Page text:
Violinist Ida Haendel's return to Chelm, Poland

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Lance
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Violinist Ida Haendel's return to Chelm, Poland

Post by Lance » Thu Feb 22, 2007 12:00 am

~ Mini-Review ~

Ida Haendel, violinist
The Historic Return to Chelm (Poland)
JS Bach, Tartini, Wieniawski, Sarasate, Tchaikovsky, Bruch
VAI Audio, VAIA 1264, DDD-stereo, 72:03

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The recordings of violinist IDA HAENDEL are far too few for someone who has had such a glorious career as hers and for one that lasted as long hers has and continues yet. Born on December 15, 1923, Haendel performed this live concert at the Chelm Culture Center in Chelm, Poland on May 20th, 2006 at the age of eighty-two (82!), the place of her birth.

One can only imagine the nerves of coming back "home" to present a full-fledged concert, especially at this age. The warm welcoming applause as she comes to center stage only gives us an indication of how the Polish people felt about welcoming their artist back.

Ms. Haendel commences with the famous Chaconne from Bach's Partita No. 2 in D Minor (BWV 1004). It was a heartfelt performance, and, if in the beginning, she doesn't quite hit center pitch on a few notes, she brings the piece to a rousing conclusion. Tartini's "Devil's Trill" sonata, in the orchestra arrangement is performed with all the panache and enthusiasm of a much younger violinist. Haendel uses her own cadenza in the third movement. The accompaniment for piano works better, actually, but the violinist's tone rises full and rich above the entire orchestra only with slight hesitation in a few places. For any artist to play one of the most formidable violin pieces in the literature is a great accomplishment. For someone aged 82, it is a remarkable virtuosic feat.

The recital continues with the Légend in G Minor, Op. 17 of Henryk Wienieawski, followed by Pablo de Sarasate's Zigeunerweisen, Op. 20, the latter of which one immediately thinks of Ruggiero Ricci in this demanding repertoire, for he, among all the great violinists did much for Sarasate. Haendel needn't take a backseat to him or anyone else.

The comes Wieniawski's Polonaise de concert in D Major, Op. 4, the Danse Russe from Tchaikovsky's Swan Lake, for solo violin in an arrangement by Ms. Haendel, indicating yet another side of her musicality.

The Bruch Kol Nidre comes to full bloom as it is one of the staple items of the violin literature, offering all the sentimentality of great Jewish spirit and hope. Bruch, who was not Jewish, had a gift of creating music that is immediately inspiring.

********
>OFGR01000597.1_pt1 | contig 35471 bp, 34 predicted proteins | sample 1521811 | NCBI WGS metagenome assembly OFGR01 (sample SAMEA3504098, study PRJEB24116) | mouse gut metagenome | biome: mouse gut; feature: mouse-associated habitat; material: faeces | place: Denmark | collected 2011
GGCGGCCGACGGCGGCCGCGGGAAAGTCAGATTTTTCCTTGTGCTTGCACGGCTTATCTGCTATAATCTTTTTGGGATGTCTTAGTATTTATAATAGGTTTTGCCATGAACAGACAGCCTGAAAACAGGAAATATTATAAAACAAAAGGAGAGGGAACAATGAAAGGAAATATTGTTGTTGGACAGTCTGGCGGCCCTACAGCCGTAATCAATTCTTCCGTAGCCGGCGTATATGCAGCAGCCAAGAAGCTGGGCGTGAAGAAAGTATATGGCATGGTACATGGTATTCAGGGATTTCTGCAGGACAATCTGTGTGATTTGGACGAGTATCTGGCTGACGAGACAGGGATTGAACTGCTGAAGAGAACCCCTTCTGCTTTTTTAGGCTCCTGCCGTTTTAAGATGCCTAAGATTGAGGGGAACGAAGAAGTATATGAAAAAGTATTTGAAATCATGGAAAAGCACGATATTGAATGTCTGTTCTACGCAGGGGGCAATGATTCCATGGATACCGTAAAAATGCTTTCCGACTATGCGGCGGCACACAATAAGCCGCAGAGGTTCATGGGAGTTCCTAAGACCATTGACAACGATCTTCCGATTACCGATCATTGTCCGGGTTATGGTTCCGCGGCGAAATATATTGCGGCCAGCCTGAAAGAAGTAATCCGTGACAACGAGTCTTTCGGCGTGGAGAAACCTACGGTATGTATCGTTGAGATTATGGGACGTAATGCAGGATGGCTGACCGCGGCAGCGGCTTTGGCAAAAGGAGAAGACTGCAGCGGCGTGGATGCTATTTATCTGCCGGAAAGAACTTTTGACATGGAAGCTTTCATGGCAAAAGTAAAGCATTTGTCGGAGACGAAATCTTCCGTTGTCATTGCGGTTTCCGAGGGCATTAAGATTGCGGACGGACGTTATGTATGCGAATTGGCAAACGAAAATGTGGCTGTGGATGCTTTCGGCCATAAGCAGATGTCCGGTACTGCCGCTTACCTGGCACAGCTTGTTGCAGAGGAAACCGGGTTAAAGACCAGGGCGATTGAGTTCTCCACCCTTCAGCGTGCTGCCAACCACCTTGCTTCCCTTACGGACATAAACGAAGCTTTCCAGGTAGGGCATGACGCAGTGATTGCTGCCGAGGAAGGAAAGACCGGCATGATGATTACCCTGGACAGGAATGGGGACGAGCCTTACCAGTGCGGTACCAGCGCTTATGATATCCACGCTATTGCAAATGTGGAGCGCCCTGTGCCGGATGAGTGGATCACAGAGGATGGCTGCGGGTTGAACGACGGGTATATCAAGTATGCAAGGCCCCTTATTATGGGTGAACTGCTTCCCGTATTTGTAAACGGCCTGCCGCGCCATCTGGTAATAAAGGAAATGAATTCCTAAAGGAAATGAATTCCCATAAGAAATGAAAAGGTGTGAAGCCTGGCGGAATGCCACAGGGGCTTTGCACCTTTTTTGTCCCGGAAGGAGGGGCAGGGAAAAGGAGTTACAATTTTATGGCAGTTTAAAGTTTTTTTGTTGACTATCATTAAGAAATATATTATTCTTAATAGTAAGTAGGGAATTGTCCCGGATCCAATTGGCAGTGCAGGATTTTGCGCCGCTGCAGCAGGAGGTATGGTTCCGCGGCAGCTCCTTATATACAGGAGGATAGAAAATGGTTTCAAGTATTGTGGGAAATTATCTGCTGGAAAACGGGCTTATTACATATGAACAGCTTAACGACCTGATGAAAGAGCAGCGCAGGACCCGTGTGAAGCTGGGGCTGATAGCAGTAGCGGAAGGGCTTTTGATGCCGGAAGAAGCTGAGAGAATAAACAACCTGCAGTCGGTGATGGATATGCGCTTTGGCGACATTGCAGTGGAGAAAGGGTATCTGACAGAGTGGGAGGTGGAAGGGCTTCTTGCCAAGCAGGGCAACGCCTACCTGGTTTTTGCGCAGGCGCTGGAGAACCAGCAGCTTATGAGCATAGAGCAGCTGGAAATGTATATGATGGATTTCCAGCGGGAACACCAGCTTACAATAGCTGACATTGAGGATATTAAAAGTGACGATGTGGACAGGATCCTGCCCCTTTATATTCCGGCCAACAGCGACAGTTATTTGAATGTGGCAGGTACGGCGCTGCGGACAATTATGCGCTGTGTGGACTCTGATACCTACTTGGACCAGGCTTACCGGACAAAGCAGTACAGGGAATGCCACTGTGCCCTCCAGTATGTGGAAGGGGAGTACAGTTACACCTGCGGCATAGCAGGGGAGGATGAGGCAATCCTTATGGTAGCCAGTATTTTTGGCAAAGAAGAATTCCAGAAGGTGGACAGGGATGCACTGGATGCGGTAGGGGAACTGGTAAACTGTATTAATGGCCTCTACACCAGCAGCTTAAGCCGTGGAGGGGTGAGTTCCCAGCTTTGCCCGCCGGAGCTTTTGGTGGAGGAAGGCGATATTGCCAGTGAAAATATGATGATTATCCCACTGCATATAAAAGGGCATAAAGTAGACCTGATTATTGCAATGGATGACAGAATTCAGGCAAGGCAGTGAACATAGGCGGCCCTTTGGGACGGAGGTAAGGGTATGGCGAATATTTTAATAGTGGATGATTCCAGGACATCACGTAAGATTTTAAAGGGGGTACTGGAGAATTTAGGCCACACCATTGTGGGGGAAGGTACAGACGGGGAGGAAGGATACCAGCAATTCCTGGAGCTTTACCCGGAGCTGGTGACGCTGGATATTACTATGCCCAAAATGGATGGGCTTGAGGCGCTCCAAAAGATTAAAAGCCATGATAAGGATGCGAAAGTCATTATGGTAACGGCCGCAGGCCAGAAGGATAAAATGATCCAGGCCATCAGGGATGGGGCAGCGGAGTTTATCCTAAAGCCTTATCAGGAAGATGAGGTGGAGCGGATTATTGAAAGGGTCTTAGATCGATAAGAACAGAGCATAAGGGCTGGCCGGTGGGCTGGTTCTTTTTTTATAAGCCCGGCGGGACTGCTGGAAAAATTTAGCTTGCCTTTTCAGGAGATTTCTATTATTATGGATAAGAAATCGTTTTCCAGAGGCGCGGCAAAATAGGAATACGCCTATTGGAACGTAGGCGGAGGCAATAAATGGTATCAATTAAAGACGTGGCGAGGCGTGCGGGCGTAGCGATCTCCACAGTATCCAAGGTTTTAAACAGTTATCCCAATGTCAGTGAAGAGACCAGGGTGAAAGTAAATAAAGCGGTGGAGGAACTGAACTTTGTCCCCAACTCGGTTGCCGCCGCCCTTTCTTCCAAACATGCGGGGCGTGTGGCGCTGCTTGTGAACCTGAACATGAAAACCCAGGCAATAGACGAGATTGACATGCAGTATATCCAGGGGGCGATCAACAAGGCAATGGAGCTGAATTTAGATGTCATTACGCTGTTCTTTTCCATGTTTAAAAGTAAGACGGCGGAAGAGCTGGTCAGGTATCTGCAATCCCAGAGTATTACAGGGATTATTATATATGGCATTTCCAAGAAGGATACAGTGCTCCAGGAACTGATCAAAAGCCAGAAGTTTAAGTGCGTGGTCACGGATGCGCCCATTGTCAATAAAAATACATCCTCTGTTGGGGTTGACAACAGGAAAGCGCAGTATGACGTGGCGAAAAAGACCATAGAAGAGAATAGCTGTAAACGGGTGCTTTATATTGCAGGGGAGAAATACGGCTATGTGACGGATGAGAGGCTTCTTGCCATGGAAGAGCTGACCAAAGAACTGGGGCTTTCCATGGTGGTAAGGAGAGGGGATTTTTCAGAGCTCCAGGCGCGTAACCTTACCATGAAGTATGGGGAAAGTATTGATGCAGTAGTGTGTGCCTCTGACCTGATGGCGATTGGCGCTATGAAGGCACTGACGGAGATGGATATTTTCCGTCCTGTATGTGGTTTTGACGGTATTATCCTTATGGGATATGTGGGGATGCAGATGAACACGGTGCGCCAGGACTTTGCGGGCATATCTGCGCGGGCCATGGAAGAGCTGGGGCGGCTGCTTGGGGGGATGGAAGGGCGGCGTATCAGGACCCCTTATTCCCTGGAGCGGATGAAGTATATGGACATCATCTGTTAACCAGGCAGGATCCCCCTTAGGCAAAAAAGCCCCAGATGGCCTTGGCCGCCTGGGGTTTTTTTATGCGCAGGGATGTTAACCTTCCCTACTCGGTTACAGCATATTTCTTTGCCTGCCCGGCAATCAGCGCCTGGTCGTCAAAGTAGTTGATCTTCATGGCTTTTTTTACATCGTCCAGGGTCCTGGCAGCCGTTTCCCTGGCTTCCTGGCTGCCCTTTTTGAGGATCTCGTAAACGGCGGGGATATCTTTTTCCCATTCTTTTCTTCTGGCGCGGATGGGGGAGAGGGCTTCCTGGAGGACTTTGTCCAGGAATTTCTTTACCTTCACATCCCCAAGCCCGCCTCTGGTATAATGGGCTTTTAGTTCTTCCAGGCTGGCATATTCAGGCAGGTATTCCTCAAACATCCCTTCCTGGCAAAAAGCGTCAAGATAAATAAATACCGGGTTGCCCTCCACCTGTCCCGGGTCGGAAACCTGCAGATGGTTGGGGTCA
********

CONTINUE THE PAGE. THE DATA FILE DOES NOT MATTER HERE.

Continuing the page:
Ida Haendel concludes her recital with the third movement (Andante) of Bach's Sonata NO. 2 in A Minor, (BWV 1003).

Where accompaniments are included, they are adequately performed by Capella Cracoviensis under Stanislaw Galonski's baton. What gains more than anything else one hears in this recording is masterful musicianship, something that, itself, takes years to acquire, and which Ms. Haendel still possesses in abundance.

Ida Haendel was/is among the sharpest-looking and best-dressed violinists I have had the pleasure of seeing, always looking like she just stepped out of a beauty salon. Her photo on the cover of this disc illustrates a still wonderfully attractive woman with beautifully coiffed hair, and an elegant, richly-coloured hot-pink gown. She is someone I would have loved to known.

I am delighted to have this lovely live momento of one of the twentieth century's finest violinists and wholeheartedly recommend it. It is a wonderful companion disc to VAIA 1219, a recital with Haendel and the superb young pianist, Valentina Lisitsa, for whom it was my privilege to prepare her piano for concerts on at least two occasions. This is a thrilling collaboration.
Lance G. Hill
Editor-in-Chief
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When she started to play, Mr. Steinway came down and personally
rubbed his name off the piano. [Speaking about pianist &*$#@+#]

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Corlyss_D
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Post by Corlyss_D » Thu Feb 22, 2007 4:58 am

Great review, Lance.
Corlyss
Contessa d'EM, a carbon-based life form

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